Microsoft’s Edge browser contains a secret whitelist that lets Facebook run Adobe Flash code behind users’ backs.
The whitelist allows Facebook Flash content to bypass Edge security features such as the click-to-play policy that normally prevents websites from running Flash code without user approval beforehand.
Prior to February 2019, the secret Flash whitelist contained 58 entries, including domains and subdomains for Microsoft’s main site, the MSN portal, music streaming service Deezer, Yahoo, and Chinese social network QQ, just to name the biggest names on the list.
Microsoft trimmed down the list to two Facebook domains earlier this month after a Google security researcher discovered several security flaws in Edge’s secret Flash whitelist mechanism.
Ivan Fratric, the Google Project Zero security researcher who found the this whitelist, described the security flaws he found as follows:
– An XSS vulnerability on any of the domains would allow bypassing click2play policy [and running malicious Flash code on these domains].
– There are already *publicly known* and *unpatched* instances of XSS vulnerabilities on at least some of the whitelisted domains.
– The whitelist is not limited to https. Even in the absence of an XSS vulnerability, this would allow a MITM attacker to bypass the click2play policy.
Italic texts are additions made by ZDNet, for clarity.
Fratric filed a bug report with Microsoft last November, and Microsoft delivered a fix with this month’s Patch Tuesday fixes by restricting the list from 58 URLs to only two domains and enforcing HTTPS for all domains included on the list. The bug report also contains the original version of the whitelist, with all the 58 domains.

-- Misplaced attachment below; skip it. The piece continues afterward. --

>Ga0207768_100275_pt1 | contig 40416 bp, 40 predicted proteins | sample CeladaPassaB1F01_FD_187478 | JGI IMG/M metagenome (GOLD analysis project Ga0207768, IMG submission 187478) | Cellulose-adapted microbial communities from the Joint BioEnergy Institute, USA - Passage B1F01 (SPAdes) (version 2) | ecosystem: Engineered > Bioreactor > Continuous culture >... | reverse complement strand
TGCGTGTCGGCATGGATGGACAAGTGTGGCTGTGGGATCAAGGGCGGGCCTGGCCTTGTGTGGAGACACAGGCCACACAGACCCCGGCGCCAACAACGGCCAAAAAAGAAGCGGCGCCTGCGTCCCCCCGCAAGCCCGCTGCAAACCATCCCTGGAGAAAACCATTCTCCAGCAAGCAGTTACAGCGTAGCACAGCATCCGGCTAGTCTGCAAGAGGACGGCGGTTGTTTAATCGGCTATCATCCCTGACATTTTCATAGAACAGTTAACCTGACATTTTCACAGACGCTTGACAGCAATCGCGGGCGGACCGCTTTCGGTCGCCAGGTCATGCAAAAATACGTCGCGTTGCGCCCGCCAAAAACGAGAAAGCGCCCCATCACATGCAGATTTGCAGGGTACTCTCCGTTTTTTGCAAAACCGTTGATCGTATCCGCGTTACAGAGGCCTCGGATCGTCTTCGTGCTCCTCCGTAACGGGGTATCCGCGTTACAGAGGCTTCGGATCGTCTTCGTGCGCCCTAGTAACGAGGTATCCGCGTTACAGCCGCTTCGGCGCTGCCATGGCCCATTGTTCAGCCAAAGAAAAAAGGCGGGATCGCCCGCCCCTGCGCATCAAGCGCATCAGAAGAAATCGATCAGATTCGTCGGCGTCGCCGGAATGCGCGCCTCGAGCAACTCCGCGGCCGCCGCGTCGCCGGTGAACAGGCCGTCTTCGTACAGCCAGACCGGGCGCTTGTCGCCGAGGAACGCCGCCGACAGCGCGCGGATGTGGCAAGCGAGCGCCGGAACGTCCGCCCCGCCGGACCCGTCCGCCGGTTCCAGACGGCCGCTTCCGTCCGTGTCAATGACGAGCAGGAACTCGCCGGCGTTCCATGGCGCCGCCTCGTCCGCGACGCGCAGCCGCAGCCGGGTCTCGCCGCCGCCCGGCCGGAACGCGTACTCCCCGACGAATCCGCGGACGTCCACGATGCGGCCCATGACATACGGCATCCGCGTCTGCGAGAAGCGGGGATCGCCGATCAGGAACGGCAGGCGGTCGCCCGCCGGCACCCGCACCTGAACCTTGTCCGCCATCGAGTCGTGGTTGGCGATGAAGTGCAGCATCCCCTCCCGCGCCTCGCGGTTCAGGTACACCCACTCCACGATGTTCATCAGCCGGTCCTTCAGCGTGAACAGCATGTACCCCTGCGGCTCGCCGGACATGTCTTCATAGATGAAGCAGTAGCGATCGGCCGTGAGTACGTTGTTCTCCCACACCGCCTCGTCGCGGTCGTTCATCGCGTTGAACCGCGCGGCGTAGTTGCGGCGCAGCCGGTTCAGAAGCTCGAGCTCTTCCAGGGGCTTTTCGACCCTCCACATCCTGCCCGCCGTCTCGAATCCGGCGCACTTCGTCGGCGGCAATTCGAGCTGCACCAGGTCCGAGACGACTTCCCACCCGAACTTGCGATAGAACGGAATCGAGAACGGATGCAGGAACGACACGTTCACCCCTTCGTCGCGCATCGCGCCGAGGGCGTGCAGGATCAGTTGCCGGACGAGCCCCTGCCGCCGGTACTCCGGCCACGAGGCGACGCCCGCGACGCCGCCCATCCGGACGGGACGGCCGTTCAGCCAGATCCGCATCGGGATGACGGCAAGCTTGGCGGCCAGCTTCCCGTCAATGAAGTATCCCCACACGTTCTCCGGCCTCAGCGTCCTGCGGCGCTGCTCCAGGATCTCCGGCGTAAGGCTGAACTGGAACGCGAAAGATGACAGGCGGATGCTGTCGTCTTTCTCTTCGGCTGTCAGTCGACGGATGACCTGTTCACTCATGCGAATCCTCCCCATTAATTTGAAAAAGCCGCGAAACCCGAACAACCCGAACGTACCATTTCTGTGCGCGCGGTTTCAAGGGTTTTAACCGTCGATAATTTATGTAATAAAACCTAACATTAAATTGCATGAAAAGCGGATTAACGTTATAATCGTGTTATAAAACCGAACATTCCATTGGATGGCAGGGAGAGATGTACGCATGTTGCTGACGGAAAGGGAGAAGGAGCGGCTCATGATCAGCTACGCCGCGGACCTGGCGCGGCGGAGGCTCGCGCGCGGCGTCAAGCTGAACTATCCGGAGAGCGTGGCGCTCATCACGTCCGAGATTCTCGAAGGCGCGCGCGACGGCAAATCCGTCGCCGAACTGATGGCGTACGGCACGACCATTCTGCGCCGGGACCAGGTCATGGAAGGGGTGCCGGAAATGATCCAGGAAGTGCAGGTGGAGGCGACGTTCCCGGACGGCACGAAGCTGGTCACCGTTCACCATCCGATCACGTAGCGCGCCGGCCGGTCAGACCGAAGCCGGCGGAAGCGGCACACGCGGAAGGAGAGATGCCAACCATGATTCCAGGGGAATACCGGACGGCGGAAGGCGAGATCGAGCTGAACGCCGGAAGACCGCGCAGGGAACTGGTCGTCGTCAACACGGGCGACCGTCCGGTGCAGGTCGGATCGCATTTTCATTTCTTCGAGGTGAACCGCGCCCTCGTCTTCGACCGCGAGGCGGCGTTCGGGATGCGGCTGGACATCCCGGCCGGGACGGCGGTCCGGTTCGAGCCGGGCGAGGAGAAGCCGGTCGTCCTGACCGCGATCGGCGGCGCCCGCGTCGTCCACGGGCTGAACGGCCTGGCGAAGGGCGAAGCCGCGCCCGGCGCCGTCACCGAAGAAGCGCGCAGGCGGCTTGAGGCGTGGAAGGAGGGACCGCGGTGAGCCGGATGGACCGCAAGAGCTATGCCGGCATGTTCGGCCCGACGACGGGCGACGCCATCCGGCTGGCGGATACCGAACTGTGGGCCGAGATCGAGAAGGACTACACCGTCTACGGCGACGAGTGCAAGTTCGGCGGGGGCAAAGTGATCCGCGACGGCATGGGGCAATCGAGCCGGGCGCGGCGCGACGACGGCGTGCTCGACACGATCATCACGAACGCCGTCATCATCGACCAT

In its current version, Edge will allow Facebook to execute any Flash widget that has a dimension of over 398×298 pixels and is hosted on the https://www.facebook.com and https://apps.facebook.com domains. Most likely, Facebook is on Microsoft’s Edge whitelist to support the social network’s large collection of legacy Flash games.
For any other Flash widget on any other website, Edge will respect its default click-to-play policy, meaning websites are not allowed to execute Flash without users’ permission, which usually means enabling Flash execution through an address bar icon.
Commenting on Twitter, the Google security researcher showed his surprise on how and who was managing the whitelist, and how it came to be.
“So many sites for which I’m completely baffled as to why they’re there,” Fratric said. “Like a site of a hairdresser in Spain((link: http://www.dgestilistas.es) dgestilistas.es)?! I wonder how the list was formed. And if [the Microsoft Security Research Center] knew about it.”
We’ve sent requests for comment on this issue to both Facebook and Microsoft. We’ll update if the companies want to comment and provide more insight on the matter.
Adobe and major browser makers are set to sunset Flash by the end of 2020, while Microsoft has announced plans to switch Edge from its proprietary EdgeHTML browser engine to Google’s Chromium.
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